Water projects, respect for women create sustainability in India's tribal villages

People and animals bathe in the pool created by an old check dam repaired with government support through an initiative of the Holy Spirit Sisters in Goeka Pargi village, Banswara district in Rajasthan state. (Saji Thomas)

Goeka Baria, India — Until a decade ago, Hatu Devi could not even think of going to a grocery shop near her house. The resident of Jalimpura village of Banswara district in the northwestern Indian state of Rajasthan had to depend on her husband or other male members in the family to meet the family's needs.

Since her marriage at 13, Devi had to always cover her head and face with her pallu, the edge of a sari. She was not allowed to talk to men, even men in her family, except in an emergency.

"Even then, I had to ensure that my face was not seen and head bowed, as face-to-face conversation was not the norm then," Devi, now 48, told Global Sisters Report.

But the world has become different for the mother of three today, thanks to a group of Catholic nuns.

"I no longer depend on my husband or others. I manage on my own now," she said.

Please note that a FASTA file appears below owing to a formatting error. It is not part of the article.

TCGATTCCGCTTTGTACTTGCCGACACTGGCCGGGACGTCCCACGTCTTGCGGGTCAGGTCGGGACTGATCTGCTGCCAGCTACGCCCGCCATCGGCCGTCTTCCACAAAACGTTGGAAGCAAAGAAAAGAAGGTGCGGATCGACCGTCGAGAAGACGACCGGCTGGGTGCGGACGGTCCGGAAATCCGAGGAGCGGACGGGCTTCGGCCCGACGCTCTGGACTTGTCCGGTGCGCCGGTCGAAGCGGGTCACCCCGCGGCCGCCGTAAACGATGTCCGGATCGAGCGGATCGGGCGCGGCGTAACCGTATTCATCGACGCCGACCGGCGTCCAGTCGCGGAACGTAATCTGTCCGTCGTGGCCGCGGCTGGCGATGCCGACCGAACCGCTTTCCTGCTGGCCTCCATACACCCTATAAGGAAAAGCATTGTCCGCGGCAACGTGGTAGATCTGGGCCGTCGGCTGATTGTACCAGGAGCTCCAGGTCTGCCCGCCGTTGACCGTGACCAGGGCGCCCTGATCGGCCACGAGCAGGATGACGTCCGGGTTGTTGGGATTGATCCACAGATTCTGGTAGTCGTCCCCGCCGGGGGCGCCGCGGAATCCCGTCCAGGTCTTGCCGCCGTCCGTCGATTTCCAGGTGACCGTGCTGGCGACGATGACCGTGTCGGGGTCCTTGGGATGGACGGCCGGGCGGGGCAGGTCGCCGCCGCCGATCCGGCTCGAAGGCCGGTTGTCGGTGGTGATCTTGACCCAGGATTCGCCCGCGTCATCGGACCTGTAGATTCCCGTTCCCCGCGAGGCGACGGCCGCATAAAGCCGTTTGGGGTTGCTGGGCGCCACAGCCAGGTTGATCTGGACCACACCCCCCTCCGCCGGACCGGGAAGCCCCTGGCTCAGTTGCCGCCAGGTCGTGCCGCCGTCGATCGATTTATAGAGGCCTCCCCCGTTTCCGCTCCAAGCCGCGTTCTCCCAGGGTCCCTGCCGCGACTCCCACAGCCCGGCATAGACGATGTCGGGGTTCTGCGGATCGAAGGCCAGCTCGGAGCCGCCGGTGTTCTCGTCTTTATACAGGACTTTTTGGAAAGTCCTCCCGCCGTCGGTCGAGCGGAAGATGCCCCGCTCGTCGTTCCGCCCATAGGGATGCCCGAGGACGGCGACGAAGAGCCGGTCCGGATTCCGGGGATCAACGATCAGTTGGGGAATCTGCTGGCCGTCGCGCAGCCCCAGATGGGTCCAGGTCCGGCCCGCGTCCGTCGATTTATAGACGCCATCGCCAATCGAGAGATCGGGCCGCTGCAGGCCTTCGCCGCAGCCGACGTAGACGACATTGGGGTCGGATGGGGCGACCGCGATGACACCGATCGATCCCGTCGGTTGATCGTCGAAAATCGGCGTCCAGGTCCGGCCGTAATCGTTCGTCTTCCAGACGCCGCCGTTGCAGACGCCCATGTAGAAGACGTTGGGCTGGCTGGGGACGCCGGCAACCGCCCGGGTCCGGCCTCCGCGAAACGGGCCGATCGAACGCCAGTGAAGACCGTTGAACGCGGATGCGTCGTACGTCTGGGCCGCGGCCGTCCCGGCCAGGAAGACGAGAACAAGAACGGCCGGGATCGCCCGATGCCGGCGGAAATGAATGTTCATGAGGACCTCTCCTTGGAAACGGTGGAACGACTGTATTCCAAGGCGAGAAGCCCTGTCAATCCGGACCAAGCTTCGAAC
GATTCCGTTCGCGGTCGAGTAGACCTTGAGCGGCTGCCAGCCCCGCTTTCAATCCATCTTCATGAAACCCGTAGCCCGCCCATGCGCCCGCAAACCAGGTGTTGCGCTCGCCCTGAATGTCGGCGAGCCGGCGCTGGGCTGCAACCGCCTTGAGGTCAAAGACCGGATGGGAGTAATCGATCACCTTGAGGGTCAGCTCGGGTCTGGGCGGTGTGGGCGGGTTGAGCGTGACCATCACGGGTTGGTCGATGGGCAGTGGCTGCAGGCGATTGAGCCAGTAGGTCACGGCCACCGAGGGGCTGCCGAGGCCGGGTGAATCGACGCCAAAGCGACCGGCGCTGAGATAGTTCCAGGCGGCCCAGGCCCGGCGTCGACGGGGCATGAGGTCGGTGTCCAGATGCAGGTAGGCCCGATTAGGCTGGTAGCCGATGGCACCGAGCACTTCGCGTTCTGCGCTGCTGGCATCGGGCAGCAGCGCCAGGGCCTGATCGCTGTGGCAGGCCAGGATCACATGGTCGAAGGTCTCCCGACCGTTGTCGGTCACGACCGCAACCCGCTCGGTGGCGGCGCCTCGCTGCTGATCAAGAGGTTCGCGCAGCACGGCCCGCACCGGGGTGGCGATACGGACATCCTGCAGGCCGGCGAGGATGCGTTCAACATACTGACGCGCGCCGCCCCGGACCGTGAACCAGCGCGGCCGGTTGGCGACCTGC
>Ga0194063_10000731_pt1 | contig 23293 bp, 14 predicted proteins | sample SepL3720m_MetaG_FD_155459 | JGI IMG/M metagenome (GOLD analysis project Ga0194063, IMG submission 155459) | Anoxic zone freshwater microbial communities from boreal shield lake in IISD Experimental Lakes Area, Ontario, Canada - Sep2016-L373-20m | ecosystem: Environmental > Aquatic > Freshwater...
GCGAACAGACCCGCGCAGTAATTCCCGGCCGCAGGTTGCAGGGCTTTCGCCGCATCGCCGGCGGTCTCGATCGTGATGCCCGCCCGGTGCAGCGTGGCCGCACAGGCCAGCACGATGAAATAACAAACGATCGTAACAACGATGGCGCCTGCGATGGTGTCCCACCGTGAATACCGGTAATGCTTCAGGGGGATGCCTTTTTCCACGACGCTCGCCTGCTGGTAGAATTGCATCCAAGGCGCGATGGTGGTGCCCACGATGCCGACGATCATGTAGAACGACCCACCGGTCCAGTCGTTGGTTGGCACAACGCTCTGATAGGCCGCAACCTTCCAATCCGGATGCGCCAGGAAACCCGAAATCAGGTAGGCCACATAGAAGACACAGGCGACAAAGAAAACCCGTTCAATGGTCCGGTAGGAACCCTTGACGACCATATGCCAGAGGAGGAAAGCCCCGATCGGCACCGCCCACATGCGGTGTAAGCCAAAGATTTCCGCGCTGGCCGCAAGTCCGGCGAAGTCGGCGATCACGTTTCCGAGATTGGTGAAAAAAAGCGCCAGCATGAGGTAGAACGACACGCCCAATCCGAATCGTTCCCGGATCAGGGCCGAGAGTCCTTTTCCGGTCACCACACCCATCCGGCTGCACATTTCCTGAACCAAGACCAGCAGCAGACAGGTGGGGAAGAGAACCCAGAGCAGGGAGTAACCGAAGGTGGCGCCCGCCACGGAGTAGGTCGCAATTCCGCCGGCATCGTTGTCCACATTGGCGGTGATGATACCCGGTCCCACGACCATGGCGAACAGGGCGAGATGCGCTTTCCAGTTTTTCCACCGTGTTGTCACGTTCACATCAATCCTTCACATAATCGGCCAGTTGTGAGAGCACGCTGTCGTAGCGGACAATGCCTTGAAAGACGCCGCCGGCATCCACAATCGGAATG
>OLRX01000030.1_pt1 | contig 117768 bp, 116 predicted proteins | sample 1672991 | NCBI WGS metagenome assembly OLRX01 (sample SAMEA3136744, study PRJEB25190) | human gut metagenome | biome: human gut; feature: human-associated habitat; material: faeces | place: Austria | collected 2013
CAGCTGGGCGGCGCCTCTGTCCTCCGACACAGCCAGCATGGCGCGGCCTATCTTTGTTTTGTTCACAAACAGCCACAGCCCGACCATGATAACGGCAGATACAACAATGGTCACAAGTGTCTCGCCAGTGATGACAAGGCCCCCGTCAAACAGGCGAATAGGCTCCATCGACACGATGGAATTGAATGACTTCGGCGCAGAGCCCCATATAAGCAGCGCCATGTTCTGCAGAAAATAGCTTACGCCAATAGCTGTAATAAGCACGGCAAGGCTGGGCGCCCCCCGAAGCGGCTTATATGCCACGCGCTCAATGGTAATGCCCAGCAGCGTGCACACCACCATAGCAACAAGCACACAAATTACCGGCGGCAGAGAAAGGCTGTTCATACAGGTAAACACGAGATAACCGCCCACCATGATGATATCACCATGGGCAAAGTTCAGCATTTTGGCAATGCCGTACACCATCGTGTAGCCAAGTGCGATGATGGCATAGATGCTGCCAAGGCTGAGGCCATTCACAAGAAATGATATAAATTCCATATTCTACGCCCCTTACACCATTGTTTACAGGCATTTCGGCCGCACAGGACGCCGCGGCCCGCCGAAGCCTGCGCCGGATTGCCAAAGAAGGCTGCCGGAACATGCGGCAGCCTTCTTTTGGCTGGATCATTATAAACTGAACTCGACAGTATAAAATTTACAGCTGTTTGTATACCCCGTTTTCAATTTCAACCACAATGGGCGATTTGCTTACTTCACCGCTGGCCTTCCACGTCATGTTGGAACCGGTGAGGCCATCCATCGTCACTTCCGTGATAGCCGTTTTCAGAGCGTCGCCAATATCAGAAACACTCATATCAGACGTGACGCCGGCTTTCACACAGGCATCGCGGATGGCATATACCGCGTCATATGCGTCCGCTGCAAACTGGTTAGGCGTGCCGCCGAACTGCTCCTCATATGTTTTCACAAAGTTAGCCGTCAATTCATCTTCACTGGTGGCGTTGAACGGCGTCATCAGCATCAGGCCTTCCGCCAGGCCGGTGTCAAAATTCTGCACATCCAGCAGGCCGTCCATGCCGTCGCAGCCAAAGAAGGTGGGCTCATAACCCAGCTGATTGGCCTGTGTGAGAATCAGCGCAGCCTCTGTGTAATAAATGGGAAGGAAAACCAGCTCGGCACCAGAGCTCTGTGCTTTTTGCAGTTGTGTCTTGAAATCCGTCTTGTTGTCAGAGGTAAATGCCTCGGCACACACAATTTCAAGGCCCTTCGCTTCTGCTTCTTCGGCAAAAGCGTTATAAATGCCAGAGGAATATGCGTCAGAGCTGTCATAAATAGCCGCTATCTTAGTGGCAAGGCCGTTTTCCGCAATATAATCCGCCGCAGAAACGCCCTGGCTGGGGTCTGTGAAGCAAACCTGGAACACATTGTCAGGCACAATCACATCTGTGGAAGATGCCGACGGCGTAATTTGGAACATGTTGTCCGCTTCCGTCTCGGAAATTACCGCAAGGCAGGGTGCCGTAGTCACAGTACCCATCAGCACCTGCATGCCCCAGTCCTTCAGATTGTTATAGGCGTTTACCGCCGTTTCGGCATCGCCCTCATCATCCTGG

The Hindu woman credits the Missionary Sisters, Servants of the Holy Spirit (SSpS), popularly known as the Holy Spirit Sisters, for the "revolutionary transformation" in her life.

Hatu Devi is among hundreds of villagers in the northwestern Indian state of Rajasthan who had life-changing experiences after the nuns started working among them in 2012. Through water projects, micro-loans, farming diversity and other means, the nuns not only checked migration of villagers to cities but also fought several social evils that subjugated women, such as child marriage.

Devi said she is bold enough now to go to the police station if required. As a village council member, she discusses issues facing Jalimpura. The village council passes local issues and forwards them to higher government bodies to be carried out.

Read the full story at Global Sisters Report.

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